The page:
Resistance breeding is not some new-fangled science that just came about in the last twenty years or so. It isn’t quantum physics. In fact, our ancestors have been practicing resistance breeding since the very first domestication events of both plants and animals. You may ask how did they do this? Well, very simply: when a disease ravaged their crops or flocks, if there were any survivors who could reproduce, they became the parents of the next generation. That is resistance breeding in a nutshell. In less dramatic instances, the poor performing individuals (in instances where diseases didn’t kill but only impaired) were removed from the gene pool through culling. Sometimes environmental circumstances alone created a drive toward greater vigor and resistance, and this was all occurring without any scientific knowledge (as we now know it) and without any peer-reviewed papers telling them they could do this. 

Now don’t get me wrong. I am not saying that the peer-review process isn’t important or valid. It is. I am only saying it is not that important or valid to the act of hobbyist breeding. That is why I went out of my way in the beginning of this series to specify the differences between the two things. We as hobbyist breeders are not looking for peer-reviewed ‘proof’, but rather for results and there is plenty of anecdotal evidence out there to show us that breeding for resistance to rust in daylilies is possible. All we have to do is actually do it.

I would also stress that I don’t think this should all be codified. There should be no absolute rules to how this is done, beyond the known facts of resistance breeding and genetics in general, and each person needs to find the level where they wish to work, for themselves. There is a large amount of data available about resistance breeding in many plant species and against many pathogens. It isn’t specifically about daylilies, but it is imminently applicable to daylilies. One thing I would not like to see is an enforced code that states that resistance breeding has to be done one certain way. There will be nearly as many approaches as there are breeders pursuing the goal.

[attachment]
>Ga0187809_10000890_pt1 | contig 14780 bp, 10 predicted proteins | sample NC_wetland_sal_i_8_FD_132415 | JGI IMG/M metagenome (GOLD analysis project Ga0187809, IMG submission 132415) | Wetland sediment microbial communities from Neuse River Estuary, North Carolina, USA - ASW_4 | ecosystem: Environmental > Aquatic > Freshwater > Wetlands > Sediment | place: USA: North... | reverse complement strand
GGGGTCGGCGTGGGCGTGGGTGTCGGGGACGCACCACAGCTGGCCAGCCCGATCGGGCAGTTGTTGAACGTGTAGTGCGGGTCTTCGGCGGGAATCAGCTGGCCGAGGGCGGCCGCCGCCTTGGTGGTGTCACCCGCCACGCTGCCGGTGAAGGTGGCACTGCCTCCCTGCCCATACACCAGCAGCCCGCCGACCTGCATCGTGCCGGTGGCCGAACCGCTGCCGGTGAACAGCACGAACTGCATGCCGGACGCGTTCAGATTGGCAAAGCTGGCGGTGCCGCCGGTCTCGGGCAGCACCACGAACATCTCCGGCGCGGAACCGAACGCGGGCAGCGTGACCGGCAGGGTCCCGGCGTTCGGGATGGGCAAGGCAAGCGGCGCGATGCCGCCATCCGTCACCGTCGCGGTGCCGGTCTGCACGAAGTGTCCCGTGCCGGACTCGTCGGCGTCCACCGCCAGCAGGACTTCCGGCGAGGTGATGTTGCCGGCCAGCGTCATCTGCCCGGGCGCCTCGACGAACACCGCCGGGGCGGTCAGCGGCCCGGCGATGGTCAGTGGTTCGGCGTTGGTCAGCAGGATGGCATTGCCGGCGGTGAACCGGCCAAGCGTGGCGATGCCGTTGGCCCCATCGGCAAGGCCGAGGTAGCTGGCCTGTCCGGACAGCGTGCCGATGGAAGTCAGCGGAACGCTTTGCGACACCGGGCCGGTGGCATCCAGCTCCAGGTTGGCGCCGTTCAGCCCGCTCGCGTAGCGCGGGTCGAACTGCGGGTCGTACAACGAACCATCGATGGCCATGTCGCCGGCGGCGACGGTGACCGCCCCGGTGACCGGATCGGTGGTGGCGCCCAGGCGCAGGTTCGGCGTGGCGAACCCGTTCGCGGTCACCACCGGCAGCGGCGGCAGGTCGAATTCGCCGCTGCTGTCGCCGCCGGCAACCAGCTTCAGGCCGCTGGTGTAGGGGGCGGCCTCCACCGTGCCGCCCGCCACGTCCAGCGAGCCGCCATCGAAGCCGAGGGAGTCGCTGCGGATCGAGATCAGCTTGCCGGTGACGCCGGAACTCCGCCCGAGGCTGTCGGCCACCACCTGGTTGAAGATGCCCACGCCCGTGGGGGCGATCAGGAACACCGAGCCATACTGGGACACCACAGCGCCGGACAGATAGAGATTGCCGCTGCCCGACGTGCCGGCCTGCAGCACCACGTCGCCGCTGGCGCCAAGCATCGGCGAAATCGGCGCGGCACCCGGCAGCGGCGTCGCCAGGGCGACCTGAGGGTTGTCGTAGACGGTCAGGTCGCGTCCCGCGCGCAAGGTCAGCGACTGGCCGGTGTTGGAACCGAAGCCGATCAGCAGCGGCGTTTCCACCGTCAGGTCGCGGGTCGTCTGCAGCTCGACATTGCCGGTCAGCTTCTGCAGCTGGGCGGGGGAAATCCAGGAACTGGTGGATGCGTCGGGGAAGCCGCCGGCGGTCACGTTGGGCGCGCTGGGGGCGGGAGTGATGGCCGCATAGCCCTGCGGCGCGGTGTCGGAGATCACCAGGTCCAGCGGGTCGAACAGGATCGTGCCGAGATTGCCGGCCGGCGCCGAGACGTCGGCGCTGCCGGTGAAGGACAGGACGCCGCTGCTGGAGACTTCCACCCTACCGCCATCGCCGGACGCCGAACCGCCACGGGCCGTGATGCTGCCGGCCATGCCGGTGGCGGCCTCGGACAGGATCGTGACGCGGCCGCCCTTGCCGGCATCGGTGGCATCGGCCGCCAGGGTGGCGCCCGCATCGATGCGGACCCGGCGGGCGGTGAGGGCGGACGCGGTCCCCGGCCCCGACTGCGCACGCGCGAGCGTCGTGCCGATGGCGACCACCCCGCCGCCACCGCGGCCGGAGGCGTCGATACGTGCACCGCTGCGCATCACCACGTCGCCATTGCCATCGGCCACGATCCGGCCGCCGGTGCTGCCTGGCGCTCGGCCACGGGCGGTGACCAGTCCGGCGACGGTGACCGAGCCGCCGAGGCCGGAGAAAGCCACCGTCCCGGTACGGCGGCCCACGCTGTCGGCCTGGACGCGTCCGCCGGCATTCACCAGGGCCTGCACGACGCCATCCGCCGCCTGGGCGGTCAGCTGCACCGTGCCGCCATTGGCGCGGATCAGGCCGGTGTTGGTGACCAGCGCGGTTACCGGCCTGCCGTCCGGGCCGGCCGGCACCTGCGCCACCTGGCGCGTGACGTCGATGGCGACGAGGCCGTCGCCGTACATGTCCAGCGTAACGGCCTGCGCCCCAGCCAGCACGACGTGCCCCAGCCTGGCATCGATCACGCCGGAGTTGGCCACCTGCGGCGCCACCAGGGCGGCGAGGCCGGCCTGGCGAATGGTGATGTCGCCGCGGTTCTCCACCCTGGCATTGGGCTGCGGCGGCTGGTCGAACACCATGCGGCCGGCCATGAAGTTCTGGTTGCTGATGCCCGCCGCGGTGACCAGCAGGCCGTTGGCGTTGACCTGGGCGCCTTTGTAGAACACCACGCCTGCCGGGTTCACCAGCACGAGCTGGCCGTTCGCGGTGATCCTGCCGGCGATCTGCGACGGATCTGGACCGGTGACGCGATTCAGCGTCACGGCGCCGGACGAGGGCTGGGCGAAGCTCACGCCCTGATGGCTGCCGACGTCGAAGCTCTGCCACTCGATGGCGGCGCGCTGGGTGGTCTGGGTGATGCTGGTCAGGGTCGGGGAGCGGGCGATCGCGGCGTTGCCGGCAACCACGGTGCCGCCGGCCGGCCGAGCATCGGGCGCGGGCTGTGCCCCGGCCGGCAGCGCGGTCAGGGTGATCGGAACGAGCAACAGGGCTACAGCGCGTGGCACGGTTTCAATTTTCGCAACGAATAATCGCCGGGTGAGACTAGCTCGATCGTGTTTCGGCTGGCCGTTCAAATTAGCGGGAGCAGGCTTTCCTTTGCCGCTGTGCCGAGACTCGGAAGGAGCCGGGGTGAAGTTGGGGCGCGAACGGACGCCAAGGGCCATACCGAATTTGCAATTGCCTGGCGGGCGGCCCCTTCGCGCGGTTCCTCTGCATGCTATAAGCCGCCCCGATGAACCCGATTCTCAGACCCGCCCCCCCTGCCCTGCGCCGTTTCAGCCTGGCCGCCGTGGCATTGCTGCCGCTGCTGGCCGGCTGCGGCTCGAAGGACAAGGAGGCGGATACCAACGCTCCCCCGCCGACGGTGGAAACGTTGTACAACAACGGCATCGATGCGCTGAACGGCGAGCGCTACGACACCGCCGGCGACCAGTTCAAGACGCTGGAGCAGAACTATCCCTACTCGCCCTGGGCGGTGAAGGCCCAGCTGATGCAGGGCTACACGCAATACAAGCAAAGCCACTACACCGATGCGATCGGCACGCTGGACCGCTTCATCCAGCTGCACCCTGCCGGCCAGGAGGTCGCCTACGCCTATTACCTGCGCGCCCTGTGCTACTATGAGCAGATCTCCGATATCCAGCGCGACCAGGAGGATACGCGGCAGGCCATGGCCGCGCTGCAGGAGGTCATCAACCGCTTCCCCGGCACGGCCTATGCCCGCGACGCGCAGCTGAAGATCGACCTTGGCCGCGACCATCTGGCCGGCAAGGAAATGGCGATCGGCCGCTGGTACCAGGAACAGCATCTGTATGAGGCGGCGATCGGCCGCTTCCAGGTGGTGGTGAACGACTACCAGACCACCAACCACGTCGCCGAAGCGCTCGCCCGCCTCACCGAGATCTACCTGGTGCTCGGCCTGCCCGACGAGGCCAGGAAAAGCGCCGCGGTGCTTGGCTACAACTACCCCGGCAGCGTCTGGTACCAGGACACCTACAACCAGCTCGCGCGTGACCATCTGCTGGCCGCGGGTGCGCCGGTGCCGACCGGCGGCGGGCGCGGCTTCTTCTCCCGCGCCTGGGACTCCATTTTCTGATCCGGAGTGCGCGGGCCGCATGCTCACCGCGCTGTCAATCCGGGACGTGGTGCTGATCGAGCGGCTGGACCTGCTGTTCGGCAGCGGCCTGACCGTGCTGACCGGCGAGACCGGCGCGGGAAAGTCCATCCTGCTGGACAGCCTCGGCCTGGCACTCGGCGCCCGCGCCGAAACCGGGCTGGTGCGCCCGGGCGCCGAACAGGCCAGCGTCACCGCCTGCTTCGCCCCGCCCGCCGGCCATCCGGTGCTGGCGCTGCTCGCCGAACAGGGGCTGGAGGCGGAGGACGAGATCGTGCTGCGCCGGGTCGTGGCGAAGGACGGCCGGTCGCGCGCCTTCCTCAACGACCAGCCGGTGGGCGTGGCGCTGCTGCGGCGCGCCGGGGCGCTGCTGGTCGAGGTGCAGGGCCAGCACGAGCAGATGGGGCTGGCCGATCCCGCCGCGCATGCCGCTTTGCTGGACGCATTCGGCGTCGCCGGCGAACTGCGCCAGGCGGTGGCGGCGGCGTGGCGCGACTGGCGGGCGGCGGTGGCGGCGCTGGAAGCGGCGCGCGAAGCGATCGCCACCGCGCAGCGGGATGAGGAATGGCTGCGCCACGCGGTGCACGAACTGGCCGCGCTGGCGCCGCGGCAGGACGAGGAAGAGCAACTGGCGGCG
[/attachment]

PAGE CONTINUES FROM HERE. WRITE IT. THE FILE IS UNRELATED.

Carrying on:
I have often heard criticism of the American Hemerocallis Society for not ‘doing more about rust’. I wonder though if their fairly hands-off approach has not been a blessing in the long run. I say this because I would be very leery of set parameters of ‘acceptable resistance’ or ‘acceptable breeding styles’ that were codified. To me, the truth of the matter is that rust is too vast and complex a problem for AHS to have dealt with it effectively and when I hear people proposing that they should have, I actually hear, “Why didn’t someone else do all the leg work so I don't have to?”

I cannot imagine the type of project AHS could have pursued (financially or practically) that would have tested all daylily cultivars against rust resistance, and if they didn’t test them all, then which ones would they test? Who decides? They would have needed to run those tests for many years and in multiple locations to arrive at enough data to make a determination of ‘proof’, and how would they have tested them against all strains of rust? I see the notion that AHS could have ‘done something’ as a simple lack of knowledge of what it would really take to ‘do something’, and then I would turn around and ask the person asking that question, this question- “What are you doing?” 

For AHS to put their name on any claims, those claims would need to be vetted and proven, and we have discussed proof here in previous posts. It would take years and lots of money to make such determinations, and then a new strain of rust could come along every year and destroy their well-vetted ‘facts’. I therefore feel that dealing with rust, breeding for rust resistance or not, falls firmly at the feet of the breeders. The fate of all domestics has always fallen at the feet of the breeders, in the end. Why would the daylily be any different? Scientists can help us, but we can’t expect them to swoop in with all the answers. Organizations designed for registry and promotion are not capable of the kinds of projects that could make hard and fast determinations that we might want, so who else is left to do this, if not we the breeders?

The truth is that there is no group more imminently suited to this work than the people who are breeding the plants. We are out amongst them; we participate in their reproduction, choosing their partners and raising their offspring. We select them for every criterion imaginable, culling millions each year, but we feel others should give us the ‘fix’ for this problem? I think that is fear and laziness talking. We say we don’t know how, don’t know where to begin, don’t know what would work, but the information is out there. Resistance breeding in plants is a well known and much-written-about subject. 

Furthermore, there is a great deal of anecdotal, gathered information about breeding for rust resistance in daylilies. You just need to listen to those who are doing it, rather than listen to the fear-mongers who insist it can’t be done, most likely because they don’t want to bother with doing it or are afraid to try (or more likely afraid of trying and failing, or perhaps of just having to shift their focus for a generation or two). All you can do is ignore the naysayers and proceed. If you fail, you are no worse off than you are now, and all the evidence points to those who try being somewhat successful.

In the next post we will pick up where this one left off and look at some tips and pointers I have for hobbyists, collectors and breeders who wish to pay any attention at all to rust resistance in daylilies.